Damage Control At IPG As Coughlin Decides To Bolt

The unexpected news on Friday that Interpublic Group COO and CFO Chris Coughlin has decided to leave after just a year cast a pall over IPG’s turnaround efforts, even as the holding company moved quickly to regroup at the top.

IPG dismissed speculation that the departure of Coughlin, who was seen by many, including Wall Street, as the likely successor to CEO David Bell, hinted at internal strife or unwelcome surprises yet to emerge. Still, it was hard to explain why Coughlin, selected after a rigorous search to be the architect of IPG’s financial revamping, would opt out of the company’s 36-month revitalization efforts.

“To see any type of top management change like this in the middle of restructuring is extremely unsettling,” said Lauren Rich Fine, an analyst at Merrill Lynch. “I think the timing is peculiar, coming right before the second-quarter earnings conference call.”

Last week, IPG’s board lost little time in devising a transition plan. Board member Michael Roth, 58, chairman and CEO of the MONY Group in New York and head of IPG’s audit committee, was named chairman, and svp of finance Robert Thompson, 51, whom Coughlin recruited last fall from his own former employer, Pharmacia, was promoted to CFO.

Bell defused concern about Coughlin’s exit, saying the CFO had worked closely with IPG’s treasurer, Steven Berns, and that his team will carry on his initiatives. In addition to Thompson, he cited vp, controller and chief accounting officer Nick Cyprus and vp of shared services Joe Sukola, among others.

“This group is already making major contributions to improving the infrastructure, the control environment, as well as the systems and tools with which we manage the financial performance of our company,” said Bell. “It’s a team that embodies Chris’ commitment to world-class financial standards.”

Some insiders contended that while Coughlin was successful in building his team, he never adjusted to the relationship-driven ad business. An example of that, some said, was his move last year to bring in McKinsey & Co. to identify ways to implement new financial efficiencies and streamline costs. Rankled IPG agency execs are said to have protested to top IPG brass recently that McKinsey’s influence had crossed over into structural areas, with the consultants offering corporate breakup strategies.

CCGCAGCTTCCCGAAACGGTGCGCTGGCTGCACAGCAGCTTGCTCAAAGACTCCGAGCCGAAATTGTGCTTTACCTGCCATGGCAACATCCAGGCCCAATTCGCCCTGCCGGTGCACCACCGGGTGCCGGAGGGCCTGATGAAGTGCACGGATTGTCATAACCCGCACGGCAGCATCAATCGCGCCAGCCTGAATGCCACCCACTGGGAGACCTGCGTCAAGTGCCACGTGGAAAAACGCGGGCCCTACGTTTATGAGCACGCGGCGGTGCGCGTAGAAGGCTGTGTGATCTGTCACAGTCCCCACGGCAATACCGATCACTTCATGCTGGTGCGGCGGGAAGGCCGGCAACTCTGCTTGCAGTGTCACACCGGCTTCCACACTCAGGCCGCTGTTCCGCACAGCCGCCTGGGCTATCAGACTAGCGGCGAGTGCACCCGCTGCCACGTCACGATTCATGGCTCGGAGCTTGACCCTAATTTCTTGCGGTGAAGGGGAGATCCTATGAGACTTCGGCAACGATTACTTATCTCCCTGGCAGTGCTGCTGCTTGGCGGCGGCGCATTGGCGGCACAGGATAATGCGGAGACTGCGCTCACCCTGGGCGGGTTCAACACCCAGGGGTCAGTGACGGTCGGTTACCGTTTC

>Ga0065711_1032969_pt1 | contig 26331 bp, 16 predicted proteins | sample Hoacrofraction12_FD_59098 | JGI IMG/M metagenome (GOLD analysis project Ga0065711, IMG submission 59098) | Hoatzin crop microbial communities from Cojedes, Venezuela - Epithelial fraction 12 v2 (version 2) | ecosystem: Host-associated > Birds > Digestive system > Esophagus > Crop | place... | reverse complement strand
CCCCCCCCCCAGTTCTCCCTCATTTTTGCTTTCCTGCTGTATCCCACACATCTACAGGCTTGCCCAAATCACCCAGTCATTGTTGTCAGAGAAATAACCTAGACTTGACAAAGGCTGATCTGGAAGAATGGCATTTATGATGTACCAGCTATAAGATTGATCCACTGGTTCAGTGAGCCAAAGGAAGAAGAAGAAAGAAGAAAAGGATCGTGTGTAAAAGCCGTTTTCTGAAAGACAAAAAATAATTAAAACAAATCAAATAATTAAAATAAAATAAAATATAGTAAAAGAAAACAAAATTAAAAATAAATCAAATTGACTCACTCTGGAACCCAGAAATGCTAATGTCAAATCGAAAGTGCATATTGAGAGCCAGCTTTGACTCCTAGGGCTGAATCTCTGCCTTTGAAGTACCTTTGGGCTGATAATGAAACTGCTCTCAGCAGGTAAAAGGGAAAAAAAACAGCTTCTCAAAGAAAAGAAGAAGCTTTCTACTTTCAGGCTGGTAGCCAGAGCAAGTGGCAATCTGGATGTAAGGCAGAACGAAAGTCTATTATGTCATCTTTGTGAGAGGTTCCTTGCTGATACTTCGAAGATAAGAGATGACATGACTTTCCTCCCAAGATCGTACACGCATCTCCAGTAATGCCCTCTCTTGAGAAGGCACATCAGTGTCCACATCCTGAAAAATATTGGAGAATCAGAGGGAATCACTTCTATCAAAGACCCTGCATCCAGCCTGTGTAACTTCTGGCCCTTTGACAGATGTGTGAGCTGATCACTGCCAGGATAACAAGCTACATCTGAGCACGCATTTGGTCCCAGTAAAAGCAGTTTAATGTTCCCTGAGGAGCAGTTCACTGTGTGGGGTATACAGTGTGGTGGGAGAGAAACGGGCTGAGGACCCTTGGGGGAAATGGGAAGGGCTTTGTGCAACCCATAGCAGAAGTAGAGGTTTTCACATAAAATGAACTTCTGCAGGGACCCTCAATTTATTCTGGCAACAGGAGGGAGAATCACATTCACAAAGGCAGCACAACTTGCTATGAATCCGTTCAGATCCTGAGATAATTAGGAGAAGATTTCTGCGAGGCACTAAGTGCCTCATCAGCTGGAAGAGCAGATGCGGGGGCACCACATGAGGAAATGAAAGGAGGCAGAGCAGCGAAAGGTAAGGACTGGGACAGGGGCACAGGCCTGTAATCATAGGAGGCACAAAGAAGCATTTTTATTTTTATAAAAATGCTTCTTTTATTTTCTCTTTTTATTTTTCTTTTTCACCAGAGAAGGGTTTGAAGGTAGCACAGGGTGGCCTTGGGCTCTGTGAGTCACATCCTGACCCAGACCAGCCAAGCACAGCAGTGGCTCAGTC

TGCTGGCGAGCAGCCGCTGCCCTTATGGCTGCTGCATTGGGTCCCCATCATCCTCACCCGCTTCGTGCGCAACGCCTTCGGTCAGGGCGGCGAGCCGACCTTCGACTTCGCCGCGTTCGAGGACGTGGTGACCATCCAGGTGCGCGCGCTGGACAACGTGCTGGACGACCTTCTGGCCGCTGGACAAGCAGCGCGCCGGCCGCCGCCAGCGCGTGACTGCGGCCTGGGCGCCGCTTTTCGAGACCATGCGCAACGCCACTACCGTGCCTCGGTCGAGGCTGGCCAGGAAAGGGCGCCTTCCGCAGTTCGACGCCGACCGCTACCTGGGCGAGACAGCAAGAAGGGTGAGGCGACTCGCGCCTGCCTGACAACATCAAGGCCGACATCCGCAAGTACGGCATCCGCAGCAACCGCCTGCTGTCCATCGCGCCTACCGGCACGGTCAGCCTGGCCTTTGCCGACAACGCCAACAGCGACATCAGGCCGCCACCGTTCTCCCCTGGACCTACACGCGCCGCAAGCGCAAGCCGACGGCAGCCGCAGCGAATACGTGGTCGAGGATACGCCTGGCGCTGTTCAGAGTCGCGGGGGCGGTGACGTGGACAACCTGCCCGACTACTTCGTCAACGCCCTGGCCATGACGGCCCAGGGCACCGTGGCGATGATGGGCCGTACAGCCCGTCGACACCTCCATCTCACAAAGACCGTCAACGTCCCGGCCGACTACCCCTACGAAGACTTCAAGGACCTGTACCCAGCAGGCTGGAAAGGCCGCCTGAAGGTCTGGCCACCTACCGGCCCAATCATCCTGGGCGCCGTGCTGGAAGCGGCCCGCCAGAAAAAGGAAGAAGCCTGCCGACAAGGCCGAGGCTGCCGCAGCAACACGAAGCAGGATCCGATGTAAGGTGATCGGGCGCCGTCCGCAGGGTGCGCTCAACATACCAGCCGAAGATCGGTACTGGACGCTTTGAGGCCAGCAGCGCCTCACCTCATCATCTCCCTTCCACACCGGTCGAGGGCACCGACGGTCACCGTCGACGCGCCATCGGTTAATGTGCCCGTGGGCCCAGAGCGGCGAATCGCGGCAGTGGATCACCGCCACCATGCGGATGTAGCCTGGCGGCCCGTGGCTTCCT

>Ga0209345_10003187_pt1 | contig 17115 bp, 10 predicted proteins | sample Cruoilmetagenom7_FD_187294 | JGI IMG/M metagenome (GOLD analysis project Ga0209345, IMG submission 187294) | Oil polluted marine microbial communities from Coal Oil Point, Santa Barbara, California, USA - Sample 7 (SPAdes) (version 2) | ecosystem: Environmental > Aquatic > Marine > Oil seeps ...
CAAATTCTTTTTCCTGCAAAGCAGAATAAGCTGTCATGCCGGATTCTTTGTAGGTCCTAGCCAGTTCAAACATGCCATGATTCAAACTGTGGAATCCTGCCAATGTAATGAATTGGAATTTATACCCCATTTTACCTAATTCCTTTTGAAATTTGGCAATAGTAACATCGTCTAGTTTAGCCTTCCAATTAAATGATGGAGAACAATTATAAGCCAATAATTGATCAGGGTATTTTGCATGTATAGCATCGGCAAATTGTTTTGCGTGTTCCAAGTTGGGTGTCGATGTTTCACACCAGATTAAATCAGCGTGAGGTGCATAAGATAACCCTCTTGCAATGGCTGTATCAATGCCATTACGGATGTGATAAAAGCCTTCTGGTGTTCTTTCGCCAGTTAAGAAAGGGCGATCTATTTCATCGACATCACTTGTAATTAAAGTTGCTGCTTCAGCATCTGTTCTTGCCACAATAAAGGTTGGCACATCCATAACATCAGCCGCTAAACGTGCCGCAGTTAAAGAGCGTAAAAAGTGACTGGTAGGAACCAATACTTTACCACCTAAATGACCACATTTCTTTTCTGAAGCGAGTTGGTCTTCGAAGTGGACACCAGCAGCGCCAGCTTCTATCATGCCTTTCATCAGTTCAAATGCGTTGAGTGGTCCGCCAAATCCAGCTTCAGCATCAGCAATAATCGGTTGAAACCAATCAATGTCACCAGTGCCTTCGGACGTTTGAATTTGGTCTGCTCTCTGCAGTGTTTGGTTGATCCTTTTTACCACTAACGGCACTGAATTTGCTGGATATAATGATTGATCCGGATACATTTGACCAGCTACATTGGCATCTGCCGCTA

In addition, sources pointed to friction between Coughlin and Brian Brooks, IPG’s former chief human resources officer, who abruptly shifted to a consulting role in February. Brooks spent most of his time recruiting talent, while Coughlin focused on costs.

Another executive said Coughlin “never took to the ad business” and simply “didn’t have the heart for the amount of work required to complete the turnaround.”

Coughlin was vacationing in Bermuda last week and not available for comment beyond remarks he made to industry analysts in a conference call Friday morning. He said family interests and other personal pursuits triggered his decision to “retire” at the end of the year. “Over the next five years, the chief operating role would make extremely significant demands on my time and involve a great deal of global travel,” he said. “The more I thought about that, the more clear it became that I have other personal priorities that prevent me from making such a commitment.”

While IPG is not naming a COO replacement, Bell and Roth both stressed they will strike a comparable working partnership. “We get along well and enjoy working together,” Roth said. “As important, we have very complementary strengths and areas of expertise. As the company moves into the second phase of the turnaround, David’s time will increasingly need to be focused on Interpublic’s clients, its people and the competitive vitality of its brands. I look forward to helping free David to devote more of his talent to these important areas.”

Roth won’t join IPG until sometime in mid-July, pending the close of MONY’s merger with AXA Financial Services. In the meantime, the board is looking not only to fill Coughlin’s seat but to add at least two more directors, Bell said.

Trading volume on IPG’s stock swelled to 8.4 million on Friday, more than four times its three-month average. During the course of the day, the share price fluctuated from a low of $13.82 to a high of $14.06 before closing at $14, down 9 cents from the day before and well below its 52-week high of $17.31.